Here are some more recipes.

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The Onion – Wah! Time to Cry – NOT!!!

Ah, the onion, a robust flavor in cooking circles. There are many different types of onion from the green to the common onion. It is used in cooking and medicinal ways as it’s very versatile. I myself use a whole onion in most recipes as you’ll find out. When I researched the Onion at Wikipedia, I found out that they are usually called Garden or bulb onions in layman’s terms. You can go there if you want the full latin term, but I find that so many other articles, blogs, etc already do that, so I tend to stay away from that kind of thing…especially since I don’t understand it.

Onions have been used since probably the dawn of time for their uses. I won’t go into it deeply, but onions have been used in various countries to treat everything from angina to colds.

I know, you don’t like to cry when you peel an onion. Neither do I. Many people have suggested various ideas to me to keep my eyes from watering, but I have found that the best way is to NOT breathe through your nose. I have found out that if I do that, my eyes water. Granted, that if I get an extremely powerful onion, it will still happen, but it’s less likely to happen if you do that.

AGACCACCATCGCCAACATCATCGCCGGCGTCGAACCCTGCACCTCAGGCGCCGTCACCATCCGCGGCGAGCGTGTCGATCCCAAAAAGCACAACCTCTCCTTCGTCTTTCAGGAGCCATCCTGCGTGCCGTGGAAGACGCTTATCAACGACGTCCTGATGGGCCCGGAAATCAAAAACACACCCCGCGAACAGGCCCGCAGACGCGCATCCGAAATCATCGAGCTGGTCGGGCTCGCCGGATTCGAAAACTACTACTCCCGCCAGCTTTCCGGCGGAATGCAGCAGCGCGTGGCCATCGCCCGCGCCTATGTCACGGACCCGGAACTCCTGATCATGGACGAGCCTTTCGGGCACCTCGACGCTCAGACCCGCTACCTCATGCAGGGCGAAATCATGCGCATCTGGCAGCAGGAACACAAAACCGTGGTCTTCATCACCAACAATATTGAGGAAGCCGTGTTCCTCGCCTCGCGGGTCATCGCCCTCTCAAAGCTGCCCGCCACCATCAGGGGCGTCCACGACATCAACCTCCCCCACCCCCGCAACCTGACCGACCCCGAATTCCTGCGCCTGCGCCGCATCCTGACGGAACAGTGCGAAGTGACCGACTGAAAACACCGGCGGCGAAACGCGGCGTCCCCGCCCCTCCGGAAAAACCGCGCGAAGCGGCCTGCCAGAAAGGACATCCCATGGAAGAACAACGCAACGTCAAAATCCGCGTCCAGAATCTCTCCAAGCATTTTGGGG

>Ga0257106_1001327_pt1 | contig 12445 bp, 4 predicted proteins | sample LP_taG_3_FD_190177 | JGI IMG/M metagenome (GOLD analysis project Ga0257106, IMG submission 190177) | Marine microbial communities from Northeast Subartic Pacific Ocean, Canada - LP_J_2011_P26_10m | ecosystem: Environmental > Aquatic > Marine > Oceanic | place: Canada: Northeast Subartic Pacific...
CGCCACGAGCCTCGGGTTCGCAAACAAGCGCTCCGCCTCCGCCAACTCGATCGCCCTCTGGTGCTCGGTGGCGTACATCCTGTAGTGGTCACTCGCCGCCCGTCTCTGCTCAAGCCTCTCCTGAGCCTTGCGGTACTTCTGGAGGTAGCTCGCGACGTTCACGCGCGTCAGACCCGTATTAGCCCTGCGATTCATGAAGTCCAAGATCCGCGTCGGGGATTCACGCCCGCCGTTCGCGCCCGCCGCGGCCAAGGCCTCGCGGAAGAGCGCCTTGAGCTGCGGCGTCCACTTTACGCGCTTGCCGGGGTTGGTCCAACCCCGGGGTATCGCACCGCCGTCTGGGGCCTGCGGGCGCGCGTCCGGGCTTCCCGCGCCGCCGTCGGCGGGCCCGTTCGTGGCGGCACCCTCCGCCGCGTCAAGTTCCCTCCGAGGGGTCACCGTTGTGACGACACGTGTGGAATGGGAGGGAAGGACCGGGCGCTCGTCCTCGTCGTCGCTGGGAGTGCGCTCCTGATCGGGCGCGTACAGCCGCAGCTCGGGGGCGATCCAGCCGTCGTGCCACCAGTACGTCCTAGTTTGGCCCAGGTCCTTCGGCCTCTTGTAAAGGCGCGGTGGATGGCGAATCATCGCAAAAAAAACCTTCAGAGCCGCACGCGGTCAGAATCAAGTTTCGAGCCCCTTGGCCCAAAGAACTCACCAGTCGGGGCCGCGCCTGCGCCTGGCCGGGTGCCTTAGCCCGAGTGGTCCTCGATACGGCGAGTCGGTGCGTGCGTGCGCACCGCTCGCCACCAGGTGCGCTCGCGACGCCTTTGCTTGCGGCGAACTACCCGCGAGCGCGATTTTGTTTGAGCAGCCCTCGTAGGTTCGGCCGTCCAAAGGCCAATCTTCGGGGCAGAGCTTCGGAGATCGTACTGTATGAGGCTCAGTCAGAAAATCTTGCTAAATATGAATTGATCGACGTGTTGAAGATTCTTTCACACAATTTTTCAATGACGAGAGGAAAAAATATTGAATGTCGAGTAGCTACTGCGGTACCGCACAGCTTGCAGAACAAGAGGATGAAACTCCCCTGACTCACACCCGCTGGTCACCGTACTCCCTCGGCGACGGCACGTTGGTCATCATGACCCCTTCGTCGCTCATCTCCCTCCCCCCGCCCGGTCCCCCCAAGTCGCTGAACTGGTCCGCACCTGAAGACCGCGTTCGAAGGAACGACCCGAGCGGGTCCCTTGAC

Now on to the technique I want to tell you about. In previous recipes, I have said to “slightly caramelize the onions.” How do I do that without using a lot of fat? Easy.

Onions in dutch oven

slightly caramelized onions

1. Start with a Teflon pan. You don’t have to, but it makes your work a little easier. The process is still the same, none-the-less.
2. Put in about 1 tsp olive oil and heat it with whatever dried spices or herbs you like using in the recipe.
3. Put in your onions. Stir occasionally, but keep an eye on it.
4. Once your onions start to stick, that’s when you splash in the vegetable broth…just a little – enough to pull off the stickies from the bottom.
5. Repeat steps 3 and 4 until slightly browned.

You’ll find that once you do that, the flavors of all your dishes will intensify and become earthy in nature. I hope this will take away the mystique and keep you from crying.

Happy cooking!

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Oxtails?? What are They?

We’re going from what’s common today to what was common in days gone by. Apparently, according to JoA Martin, a writer on, oxtails were a dime a dozen in the Depression Era. What was inexpensive then is now more expensive now. Well, unless you get a good deal like I did. I did some research and found the article I mentioned earlier as well as another recipe. I decided to combine a little of both recipes to make mine, and it turned out very well. Oxtails are a well used part of the ox as they are the tail. There is cartilage, but a lot of meat and cooked the right way, it can be a very succulent delicacy.